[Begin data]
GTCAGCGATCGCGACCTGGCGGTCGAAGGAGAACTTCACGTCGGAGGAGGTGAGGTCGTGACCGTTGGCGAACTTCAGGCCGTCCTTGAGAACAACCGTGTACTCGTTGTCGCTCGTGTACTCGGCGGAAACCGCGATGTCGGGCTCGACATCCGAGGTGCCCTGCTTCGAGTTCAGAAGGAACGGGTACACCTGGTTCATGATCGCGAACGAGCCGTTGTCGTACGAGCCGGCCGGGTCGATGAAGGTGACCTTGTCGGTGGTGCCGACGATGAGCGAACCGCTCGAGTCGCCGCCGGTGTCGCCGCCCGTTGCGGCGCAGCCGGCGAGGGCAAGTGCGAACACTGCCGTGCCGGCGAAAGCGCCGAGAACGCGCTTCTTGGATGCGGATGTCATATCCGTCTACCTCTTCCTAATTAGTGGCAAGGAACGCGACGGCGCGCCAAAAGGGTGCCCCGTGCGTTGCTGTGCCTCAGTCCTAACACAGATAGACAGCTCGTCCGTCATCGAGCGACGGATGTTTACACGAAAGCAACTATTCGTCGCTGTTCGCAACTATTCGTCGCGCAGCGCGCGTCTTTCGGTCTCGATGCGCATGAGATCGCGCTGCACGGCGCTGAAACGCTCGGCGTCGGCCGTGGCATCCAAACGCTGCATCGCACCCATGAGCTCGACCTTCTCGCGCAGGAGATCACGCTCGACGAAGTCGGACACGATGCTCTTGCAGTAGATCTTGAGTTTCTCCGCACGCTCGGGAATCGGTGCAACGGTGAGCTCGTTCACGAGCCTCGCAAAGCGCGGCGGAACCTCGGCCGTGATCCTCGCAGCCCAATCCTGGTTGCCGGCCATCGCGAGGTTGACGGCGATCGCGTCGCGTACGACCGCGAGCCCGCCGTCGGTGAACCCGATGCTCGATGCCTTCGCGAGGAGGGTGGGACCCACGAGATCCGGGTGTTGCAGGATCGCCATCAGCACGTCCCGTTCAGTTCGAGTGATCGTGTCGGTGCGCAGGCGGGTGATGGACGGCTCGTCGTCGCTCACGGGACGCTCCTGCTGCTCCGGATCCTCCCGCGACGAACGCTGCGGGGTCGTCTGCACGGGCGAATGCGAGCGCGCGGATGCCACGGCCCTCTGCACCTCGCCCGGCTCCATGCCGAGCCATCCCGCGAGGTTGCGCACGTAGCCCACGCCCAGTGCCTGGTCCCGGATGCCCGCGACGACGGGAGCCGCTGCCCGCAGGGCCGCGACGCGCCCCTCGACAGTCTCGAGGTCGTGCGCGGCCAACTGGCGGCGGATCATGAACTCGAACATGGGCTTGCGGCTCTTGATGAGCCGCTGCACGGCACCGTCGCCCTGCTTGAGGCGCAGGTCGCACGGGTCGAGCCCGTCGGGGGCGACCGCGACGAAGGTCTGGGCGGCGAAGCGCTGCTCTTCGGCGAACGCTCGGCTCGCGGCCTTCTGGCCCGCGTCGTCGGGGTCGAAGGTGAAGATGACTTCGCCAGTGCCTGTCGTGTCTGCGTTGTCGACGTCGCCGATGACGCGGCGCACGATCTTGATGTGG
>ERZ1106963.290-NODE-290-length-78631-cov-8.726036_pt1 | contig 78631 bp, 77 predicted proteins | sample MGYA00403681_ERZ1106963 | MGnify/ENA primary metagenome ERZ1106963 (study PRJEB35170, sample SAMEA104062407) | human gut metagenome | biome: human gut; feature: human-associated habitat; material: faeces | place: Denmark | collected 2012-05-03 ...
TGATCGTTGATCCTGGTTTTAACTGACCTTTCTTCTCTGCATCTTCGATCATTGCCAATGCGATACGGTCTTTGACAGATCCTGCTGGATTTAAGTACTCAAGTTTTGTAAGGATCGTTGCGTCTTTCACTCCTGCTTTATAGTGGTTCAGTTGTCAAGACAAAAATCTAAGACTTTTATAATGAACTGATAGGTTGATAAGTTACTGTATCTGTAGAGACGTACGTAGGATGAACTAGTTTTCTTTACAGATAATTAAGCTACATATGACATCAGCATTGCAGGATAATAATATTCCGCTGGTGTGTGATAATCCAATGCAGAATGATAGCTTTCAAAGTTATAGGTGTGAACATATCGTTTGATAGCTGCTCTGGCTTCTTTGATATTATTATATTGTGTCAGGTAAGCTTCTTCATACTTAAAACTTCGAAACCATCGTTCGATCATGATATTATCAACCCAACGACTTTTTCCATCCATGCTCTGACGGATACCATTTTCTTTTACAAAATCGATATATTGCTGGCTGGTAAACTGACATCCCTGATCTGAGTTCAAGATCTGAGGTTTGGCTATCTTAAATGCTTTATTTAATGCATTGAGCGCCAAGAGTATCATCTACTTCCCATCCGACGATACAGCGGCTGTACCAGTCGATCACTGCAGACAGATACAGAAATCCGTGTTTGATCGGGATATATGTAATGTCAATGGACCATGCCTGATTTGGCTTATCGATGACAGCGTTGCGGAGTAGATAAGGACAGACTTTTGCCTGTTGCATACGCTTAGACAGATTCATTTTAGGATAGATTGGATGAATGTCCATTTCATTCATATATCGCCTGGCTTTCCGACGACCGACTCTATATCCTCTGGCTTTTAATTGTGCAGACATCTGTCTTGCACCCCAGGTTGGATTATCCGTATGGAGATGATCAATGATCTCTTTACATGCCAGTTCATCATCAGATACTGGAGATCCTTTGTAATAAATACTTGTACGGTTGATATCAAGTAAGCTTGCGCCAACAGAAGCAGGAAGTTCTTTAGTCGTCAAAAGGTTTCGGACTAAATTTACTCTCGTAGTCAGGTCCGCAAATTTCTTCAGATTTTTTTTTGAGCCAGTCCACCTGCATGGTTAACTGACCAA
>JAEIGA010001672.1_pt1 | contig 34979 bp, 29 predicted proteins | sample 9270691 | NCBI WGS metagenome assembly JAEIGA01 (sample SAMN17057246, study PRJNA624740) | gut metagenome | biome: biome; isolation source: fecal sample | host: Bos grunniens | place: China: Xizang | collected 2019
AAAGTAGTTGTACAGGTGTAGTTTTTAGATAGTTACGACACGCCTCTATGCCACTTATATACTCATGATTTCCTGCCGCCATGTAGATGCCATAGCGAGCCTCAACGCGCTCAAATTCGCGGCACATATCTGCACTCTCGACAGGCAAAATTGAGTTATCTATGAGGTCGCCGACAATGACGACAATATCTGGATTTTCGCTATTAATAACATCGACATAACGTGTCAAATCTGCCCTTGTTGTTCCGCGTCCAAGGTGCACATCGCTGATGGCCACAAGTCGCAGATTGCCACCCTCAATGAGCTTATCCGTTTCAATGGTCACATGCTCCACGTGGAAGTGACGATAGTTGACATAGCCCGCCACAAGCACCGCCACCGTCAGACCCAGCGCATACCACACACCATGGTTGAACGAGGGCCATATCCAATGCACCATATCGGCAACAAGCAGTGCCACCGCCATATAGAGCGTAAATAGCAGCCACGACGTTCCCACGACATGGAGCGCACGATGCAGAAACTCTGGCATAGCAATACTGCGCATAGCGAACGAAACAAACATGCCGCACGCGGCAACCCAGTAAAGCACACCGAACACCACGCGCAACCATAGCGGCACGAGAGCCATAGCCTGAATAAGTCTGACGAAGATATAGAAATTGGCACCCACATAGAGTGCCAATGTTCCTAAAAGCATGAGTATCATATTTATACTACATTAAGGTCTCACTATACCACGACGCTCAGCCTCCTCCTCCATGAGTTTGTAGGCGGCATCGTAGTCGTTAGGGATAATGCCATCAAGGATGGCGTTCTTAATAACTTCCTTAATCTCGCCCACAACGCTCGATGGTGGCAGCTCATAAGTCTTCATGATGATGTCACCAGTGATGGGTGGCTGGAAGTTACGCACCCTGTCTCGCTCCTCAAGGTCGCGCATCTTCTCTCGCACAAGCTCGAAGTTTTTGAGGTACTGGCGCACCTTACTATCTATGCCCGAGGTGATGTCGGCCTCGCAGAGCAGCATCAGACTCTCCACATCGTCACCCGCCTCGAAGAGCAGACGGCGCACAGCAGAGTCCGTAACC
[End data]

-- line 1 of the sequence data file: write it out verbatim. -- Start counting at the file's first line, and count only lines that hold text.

GTCAGCGATCGCGACCTGGCGGTCGAAGGAGAACTTCACGTCGGAGGAGGTGAGGTCGTGACCGTTGGCGAACTTCAGGCCGTCCTTGAGAACAACCGTGTACTCGTTGTCGCTCGTGTACTCGGCGGAAACCGCGATGTCGGGCTCGACATCCGAGGTGCCCTGCTTCGAGTTCAGAAGGAACGGGTACACCTGGTTCATGATCGCGAACGAGCCGTTGTCGTACGAGCCGGCCGGGTCGATGAAGGTGACCTTGTCGGTGGTGCCGACGATGAGCGAACCGCTCGAGTCGCCGCCGGTGTCGCCGCCCGTTGCGGCGCAGCCGGCGAGGGCAAGTGCGAACACTGCCGTGCCGGCGAAAGCGCCGAGAACGCGCTTCTTGGATGCGGATGTCATATCCGTCTACCTCTTCCTAATTAGTGGCAAGGAACGCGACGGCGCGCCAAAAGGGTGCCCCGTGCGTTGCTGTGCCTCAGTCCTAACACAGATAGACAGCTCGTCCGTCATCGAGCGACGGATGTTTACACGAAAGCAACTATTCGTCGCTGTTCGCAACTATTCGTCGCGCAGCGCGCGTCTTTCGGTCTCGATGCGCATGAGATCGCGCTGCACGGCGCTGAAACGCTCGGCGTCGGCCGTGGCATCCAAACGCTGCATCGCACCCATGAGCTCGACCTTCTCGCGCAGGAGATCACGCTCGACGAAGTCGGACACGATGCTCTTGCAGTAGATCTTGAGTTTCTCCGCACGCTCGGGAATCGGTGCAACGGTGAGCTCGTTCACGAGCCTCGCAAAGCGCGGCGGAACCTCGGCCGTGATCCTCGCAGCCCAATCCTGGTTGCCGGCCATCGCGAGGTTGACGGCGATCGCGTCGCGTACGACCGCGAGCCCGCCGTCGGTGAACCCGATGCTCGATGCCTTCGCGAGGAGGGTGGGACCCACGAGATCCGGGTGTTGCAGGATCGCCATCAGCACGTCCCGTTCAGTTCGAGTGATCGTGTCGGTGCGCAGGCGGGTGATGGACGGCTCGTCGTCGCTCACGGGACGCTCCTGCTGCTCCGGATCCTCCCGCGACGAACGCTGCGGGGTCGTCTGCACGGGCGAATGCGAGCGCGCGGATGCCACGGCCCTCTGCACCTCGCCCGGCTCCATGCCGAGCCATCCCGCGAGGTTGCGCACGTAGCCCACGCCCAGTGCCTGGTCCCGGATGCCCGCGACGACGGGAGCCGCTGCCCGCAGGGCCGCGACGCGCCCCTCGACAGTCTCGAGGTCGTGCGCGGCCAACTGGCGGCGGATCATGAACTCGAACATGGGCTTGCGGCTCTTGATGAGCCGCTGCACGGCACCGTCGCCCTGCTTGAGGCGCAGGTCGCACGGGTCGAGCCCGTCGGGGGCGACCGCGACGAAGGTCTGGGCGGCGAAGCGCTGCTCTTCGGCGAACGCTCGGCTCGCGGCCTTCTGGCCCGCGTCGTCGGGGTCGAAGGTGAAGATGACTTCGCCAGTGCCTGTCGTGTCTGCGTTGTCGACGTCGCCGATGACGCGGCGCACGATCTTGATGTGG